That flip is what I think drew the crowd to Bumbershoot; just enough of a melody to make it hummable, but enough depth to lend gravitas. Sadly, however, depth doesn’t translate necessarily to a huge, packed crowd. I had the strangest vibe while in the crowd that even as they swayed to whatever recognizable bass and drum combo that occurred, there was a very real lack of connection between the music and the audience.

It wasn’t the artists; Alt-J put on a fine performance. It’s just that their music isn’t quite danceable. It doesn’t need to be, but it felt like the crowd wanted it to be. Rather an interesting disconnect, and one that I have observed more and more frequently while perusing job listings.

They have the same buzzwords across pretty much every industry: “customer obsession”, “ambition”, “compelling”, “data-driven”, “passionate”…I have to give props for Redfin for employing “tenacity”, “grit”, and “fire”.

It is similar to the standard rock that Alt-J inverts, and I think that listings could invert expectations and drum up more interest by doing something similar. Hence I propose these alterations:

“customer allurement”

“gut-rumbling hunger for rewards in this world and the next”

“data-riding”

“reasonably engaged”

 

Categories
Musings

Post-Grad/Syria/Electric Lady/LinkedIn

Given it’s a meme, rather unsure of its copyright, but most likely nonexistent

The 3rd degree contact at LinkedIn is always such a tempting target. Should I reach out through the tenuous thread of relationships to exploit opportunities? How do I do so in such a way that people feel happy to do so? This study appears somewhat relevant. In which case, I should just ask people for help in everything…

NBC News

…which leads me, very tenuously, to an interesting point that arose in a discussion of Syria last night. My father, elder brother, and I were debating as to what the proper course of action was in the whole tragic debacle. My brother opined that humanitarian refugee camps were the only suitable option, as aiding either side could result in another Afghanistan. My dad stated that there was simply a dearth of information. The fog of war obscures too much; were the rebels possibly committing war crimes also? Could the use of chemical weapons be confirmed?

The answer is, of course, that there are no good choices. There are only varieties of thorny, slippery choices, which may very well prove to be wrong in coming decades. I’m of a mind with my brother as the refugee camps being the lesser of these evils; people are desperately pleading for such help, and providing refuge is not something that can breed as much resentment as feeding supplies to one side. It really comes down to who sheds whose blood and by what means, and in that case, the refugee camps seem the best option…

Image from josepvinaixa.com

…I don’t really have a segue here, but the omnipresence of smoldering conflict in the Middle East got me to thinking about other surprisingly long-running things, and I’ve been enjoying this album heartily ever since I got wind of it.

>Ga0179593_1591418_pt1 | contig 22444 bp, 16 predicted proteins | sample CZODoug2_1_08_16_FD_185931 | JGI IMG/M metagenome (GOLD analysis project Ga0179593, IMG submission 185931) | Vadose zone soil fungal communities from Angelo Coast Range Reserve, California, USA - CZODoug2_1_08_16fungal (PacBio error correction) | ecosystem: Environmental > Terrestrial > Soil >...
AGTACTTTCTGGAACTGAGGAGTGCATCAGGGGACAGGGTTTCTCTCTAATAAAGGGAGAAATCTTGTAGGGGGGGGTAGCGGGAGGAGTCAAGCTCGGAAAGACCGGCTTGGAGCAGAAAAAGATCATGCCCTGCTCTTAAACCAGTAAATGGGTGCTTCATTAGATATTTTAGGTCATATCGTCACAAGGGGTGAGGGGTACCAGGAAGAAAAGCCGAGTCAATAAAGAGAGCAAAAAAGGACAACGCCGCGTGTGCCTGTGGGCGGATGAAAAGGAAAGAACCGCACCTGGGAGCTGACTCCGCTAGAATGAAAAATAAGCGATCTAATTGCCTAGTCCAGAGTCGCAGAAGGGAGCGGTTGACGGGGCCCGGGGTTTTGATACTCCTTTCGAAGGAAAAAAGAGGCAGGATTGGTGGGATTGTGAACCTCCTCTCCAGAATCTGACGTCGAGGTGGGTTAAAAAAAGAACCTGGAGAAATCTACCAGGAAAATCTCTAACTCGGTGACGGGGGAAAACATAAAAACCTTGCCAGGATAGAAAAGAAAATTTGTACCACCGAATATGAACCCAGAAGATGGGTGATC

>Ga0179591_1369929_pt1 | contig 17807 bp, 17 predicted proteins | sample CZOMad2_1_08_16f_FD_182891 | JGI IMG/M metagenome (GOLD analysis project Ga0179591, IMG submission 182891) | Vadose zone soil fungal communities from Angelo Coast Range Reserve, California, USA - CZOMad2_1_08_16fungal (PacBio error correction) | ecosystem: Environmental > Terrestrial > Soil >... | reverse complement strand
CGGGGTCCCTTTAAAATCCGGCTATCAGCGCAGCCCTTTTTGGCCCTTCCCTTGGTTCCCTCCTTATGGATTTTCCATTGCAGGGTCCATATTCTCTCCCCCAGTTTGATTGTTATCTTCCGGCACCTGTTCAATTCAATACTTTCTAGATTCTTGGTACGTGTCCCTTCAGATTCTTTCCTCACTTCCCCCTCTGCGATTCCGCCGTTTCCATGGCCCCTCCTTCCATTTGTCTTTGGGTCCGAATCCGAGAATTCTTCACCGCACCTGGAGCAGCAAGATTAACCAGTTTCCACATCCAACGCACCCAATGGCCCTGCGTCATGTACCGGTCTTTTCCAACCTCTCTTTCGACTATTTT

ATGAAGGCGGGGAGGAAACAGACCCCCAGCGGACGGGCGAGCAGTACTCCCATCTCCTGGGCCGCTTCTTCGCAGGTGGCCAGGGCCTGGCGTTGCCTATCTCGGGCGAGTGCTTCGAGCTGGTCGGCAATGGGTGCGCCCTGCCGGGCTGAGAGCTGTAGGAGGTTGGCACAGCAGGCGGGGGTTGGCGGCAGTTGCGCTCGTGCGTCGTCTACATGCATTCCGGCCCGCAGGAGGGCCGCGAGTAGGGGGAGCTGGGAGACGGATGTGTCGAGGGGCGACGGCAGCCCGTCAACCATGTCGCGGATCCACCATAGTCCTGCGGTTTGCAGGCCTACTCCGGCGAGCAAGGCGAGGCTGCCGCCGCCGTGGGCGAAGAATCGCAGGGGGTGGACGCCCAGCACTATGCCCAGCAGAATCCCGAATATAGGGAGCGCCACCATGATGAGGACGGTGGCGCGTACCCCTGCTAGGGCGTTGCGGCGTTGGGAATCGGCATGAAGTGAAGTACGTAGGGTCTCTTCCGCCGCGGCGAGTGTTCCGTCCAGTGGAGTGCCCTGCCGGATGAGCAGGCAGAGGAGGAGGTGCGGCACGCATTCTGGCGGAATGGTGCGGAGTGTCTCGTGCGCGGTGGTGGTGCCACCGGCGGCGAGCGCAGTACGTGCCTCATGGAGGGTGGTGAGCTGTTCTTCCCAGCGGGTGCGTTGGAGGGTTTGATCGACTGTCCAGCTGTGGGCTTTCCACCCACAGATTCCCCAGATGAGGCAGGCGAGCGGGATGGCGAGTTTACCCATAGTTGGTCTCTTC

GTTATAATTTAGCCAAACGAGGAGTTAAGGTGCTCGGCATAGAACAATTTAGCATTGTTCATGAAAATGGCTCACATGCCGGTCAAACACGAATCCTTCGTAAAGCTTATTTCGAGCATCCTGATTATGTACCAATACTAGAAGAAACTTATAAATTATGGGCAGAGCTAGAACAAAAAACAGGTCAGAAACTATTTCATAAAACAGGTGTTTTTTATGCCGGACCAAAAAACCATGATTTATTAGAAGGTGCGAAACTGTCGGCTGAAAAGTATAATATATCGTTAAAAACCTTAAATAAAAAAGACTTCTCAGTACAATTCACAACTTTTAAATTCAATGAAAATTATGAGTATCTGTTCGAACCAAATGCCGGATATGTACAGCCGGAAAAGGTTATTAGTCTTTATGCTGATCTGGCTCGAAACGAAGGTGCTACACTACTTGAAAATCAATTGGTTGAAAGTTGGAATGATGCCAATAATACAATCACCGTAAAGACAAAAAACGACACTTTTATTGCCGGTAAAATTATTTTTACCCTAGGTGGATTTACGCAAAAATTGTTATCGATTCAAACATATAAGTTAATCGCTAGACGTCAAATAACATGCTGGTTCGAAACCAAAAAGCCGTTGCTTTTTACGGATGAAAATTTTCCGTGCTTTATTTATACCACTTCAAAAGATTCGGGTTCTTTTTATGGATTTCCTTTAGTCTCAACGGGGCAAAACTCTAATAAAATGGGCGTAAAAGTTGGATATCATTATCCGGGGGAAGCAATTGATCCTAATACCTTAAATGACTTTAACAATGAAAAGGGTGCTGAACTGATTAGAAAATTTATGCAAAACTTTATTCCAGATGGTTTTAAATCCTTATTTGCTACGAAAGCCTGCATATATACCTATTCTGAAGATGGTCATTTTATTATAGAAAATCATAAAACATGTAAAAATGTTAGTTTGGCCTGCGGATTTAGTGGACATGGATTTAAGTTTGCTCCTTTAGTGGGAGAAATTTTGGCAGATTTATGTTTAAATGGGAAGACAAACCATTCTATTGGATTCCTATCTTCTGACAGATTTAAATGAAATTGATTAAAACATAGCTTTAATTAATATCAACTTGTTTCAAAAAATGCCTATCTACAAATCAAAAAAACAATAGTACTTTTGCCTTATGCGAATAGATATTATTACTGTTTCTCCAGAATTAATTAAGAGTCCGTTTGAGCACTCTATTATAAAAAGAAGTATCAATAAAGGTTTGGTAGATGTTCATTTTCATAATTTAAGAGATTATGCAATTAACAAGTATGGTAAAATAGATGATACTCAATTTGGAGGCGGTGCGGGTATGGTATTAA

Ms. Monae has steadily built a rather intriguing story-line of human-android society, weaving a tale of rebellion and oppression through soul and R&B while casting a futuristic veneer of electronica and dance. Her vocals are astounding, the production tightly wound, while the genre mash appeals to all of my sensibilities, but in the end, what is most intellectually intriguing is her casting of a future android as basically a civil rights leader. She envisions a dance-filled, fanciful yet serious future wherein androids as human-robot hybrids stand up for their rights.

Whether or not this will actually happen is beside the point. What’s more interesting is that she at least attempts to grapple with some of the ethical implications of intelligent human hybrid life. Ms. Monae is firmly on the side of the androids, drawing directly from the ongoing rights clashes of not only race but also gender in the past few years. That, in the end, is perhaps the album’s only intellectual weakness (although frankly in a dance electronic pop album, I hardly look for intellectual content); she is so firmly android that perhaps she misses out on the chance of hopping over the fence and looking at androids with more skeptical eyes.

Categories
Musings

The Fascinating Depths: Yeezus, Vampire Weekend, and Mad Men Season Six

The experience of looking down from a great height is intoxicating. After all, why do people climb mountains, if not to look down from a great height? (Unless they’re really into sweat and thin air.) Whether literal or figurative, depths are fascinating.

I recall submerging in Lake Chelan’s limpid green waters, ten feet down, and looking out through the cold clear waters as my heartbeat rang in my ears. I recall standing on top of a bridge, peering down at the flowing river far below, and leaping on a sudden whim, even as my breath caught in my throat. It’s a strange fascination…not exactly a death wish, but rather some odd desire to know exactly what depths we can plumb.